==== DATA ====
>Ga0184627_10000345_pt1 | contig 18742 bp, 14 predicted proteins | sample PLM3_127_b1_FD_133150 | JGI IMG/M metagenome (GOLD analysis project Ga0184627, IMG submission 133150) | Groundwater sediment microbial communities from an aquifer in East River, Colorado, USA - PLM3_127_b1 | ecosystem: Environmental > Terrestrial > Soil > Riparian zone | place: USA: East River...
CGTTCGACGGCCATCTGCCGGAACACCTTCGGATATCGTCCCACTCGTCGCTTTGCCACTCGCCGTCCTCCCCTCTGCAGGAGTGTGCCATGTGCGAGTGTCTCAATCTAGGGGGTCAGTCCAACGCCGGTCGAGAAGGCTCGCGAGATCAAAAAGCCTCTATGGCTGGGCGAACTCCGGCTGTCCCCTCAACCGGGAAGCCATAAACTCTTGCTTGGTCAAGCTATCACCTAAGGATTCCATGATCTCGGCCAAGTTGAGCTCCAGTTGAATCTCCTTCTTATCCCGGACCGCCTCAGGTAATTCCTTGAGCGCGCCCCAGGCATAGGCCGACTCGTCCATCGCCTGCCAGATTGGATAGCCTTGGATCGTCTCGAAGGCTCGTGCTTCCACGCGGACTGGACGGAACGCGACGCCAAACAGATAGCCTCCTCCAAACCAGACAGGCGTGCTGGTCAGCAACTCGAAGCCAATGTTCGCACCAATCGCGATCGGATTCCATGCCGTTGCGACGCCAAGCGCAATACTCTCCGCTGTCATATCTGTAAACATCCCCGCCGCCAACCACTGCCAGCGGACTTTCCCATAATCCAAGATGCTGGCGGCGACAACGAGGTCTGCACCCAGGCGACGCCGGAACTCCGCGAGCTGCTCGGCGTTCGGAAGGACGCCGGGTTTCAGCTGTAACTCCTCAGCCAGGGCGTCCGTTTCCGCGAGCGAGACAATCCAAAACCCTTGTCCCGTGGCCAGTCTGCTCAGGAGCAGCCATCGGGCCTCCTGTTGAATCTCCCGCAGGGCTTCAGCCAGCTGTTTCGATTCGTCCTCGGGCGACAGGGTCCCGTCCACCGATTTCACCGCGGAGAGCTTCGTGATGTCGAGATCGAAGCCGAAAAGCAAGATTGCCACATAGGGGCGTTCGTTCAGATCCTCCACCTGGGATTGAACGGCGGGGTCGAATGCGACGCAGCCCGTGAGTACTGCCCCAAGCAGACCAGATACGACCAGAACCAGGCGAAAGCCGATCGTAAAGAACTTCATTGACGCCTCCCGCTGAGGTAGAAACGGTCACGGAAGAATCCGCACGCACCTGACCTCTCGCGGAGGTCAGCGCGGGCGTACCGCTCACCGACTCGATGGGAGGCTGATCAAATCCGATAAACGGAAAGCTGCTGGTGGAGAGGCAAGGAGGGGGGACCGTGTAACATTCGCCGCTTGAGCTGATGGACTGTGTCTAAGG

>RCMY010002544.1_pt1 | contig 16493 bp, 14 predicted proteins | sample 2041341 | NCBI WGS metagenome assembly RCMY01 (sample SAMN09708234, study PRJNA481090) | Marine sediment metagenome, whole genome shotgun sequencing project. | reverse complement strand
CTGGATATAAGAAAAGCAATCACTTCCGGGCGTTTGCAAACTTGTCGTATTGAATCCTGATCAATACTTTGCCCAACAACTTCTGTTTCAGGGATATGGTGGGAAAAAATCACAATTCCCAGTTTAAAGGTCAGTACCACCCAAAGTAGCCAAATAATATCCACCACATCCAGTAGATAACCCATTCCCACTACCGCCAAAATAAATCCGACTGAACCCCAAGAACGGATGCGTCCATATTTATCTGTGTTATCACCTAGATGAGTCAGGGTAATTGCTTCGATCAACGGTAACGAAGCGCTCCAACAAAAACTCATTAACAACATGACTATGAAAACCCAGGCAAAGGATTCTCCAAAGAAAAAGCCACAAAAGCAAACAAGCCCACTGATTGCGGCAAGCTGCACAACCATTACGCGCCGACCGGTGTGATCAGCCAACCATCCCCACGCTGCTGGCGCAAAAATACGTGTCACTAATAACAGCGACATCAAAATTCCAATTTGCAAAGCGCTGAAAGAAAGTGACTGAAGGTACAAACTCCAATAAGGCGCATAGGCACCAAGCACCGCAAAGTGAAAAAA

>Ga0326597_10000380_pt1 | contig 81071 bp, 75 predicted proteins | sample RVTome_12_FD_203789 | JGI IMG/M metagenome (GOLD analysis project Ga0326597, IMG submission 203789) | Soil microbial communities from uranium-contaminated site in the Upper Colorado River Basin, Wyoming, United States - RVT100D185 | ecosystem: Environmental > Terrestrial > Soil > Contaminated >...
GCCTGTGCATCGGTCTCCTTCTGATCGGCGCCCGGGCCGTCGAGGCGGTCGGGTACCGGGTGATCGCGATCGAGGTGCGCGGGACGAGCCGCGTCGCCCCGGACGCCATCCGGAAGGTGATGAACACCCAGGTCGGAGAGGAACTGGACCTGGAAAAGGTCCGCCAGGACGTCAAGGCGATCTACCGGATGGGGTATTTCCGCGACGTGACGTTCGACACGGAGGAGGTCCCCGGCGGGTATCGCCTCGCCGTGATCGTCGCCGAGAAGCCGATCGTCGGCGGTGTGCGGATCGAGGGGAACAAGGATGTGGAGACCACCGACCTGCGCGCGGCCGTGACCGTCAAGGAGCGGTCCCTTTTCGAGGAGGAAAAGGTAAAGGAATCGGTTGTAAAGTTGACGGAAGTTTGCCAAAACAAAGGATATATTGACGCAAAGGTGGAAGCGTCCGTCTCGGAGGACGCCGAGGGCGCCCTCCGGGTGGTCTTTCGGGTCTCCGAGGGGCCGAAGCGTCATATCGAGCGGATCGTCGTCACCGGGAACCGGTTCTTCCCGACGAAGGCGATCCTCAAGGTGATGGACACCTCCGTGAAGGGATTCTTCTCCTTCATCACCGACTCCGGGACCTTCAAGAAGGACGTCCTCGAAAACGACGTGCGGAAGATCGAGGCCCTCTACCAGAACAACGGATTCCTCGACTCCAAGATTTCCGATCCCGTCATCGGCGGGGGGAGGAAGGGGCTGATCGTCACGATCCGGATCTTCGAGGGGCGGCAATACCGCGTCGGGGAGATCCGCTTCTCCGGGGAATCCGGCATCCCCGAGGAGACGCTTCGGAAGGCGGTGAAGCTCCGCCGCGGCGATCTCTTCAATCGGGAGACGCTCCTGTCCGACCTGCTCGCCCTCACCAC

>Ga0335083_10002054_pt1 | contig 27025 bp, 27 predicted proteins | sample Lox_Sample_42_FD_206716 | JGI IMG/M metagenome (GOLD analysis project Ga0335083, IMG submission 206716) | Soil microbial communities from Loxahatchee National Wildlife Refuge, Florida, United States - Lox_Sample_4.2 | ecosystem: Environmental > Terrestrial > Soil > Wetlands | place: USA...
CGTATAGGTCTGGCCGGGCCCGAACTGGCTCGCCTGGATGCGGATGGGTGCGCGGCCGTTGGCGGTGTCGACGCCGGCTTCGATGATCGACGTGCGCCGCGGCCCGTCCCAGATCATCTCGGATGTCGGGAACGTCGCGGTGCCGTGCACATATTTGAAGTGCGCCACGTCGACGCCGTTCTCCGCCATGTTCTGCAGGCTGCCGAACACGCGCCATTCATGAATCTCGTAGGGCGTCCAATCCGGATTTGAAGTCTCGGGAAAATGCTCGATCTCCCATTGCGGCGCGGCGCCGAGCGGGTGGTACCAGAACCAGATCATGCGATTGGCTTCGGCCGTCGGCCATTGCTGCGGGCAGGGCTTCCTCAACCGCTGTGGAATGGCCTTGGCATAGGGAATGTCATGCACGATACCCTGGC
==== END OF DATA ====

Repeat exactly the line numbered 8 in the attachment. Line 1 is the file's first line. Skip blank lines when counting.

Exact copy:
CGTATAGGTCTGGCCGGGCCCGAACTGGCTCGCCTGGATGCGGATGGGTGCGCGGCCGTTGGCGGTGTCGACGCCGGCTTCGATGATCGACGTGCGCCGCGGCCCGTCCCAGATCATCTCGGATGTCGGGAACGTCGCGGTGCCGTGCACATATTTGAAGTGCGCCACGTCGACGCCGTTCTCCGCCATGTTCTGCAGGCTGCCGAACACGCGCCATTCATGAATCTCGTAGGGCGTCCAATCCGGATTTGAAGTCTCGGGAAAATGCTCGATCTCCCATTGCGGCGCGGCGCCGAGCGGGTGGTACCAGAACCAGATCATGCGATTGGCTTCGGCCGTCGGCCATTGCTGCGGGCAGGGCTTCCTCAACCGCTGTGGAATGGCCTTGGCATAGGGAATGTCATGCACGATACCCTGGC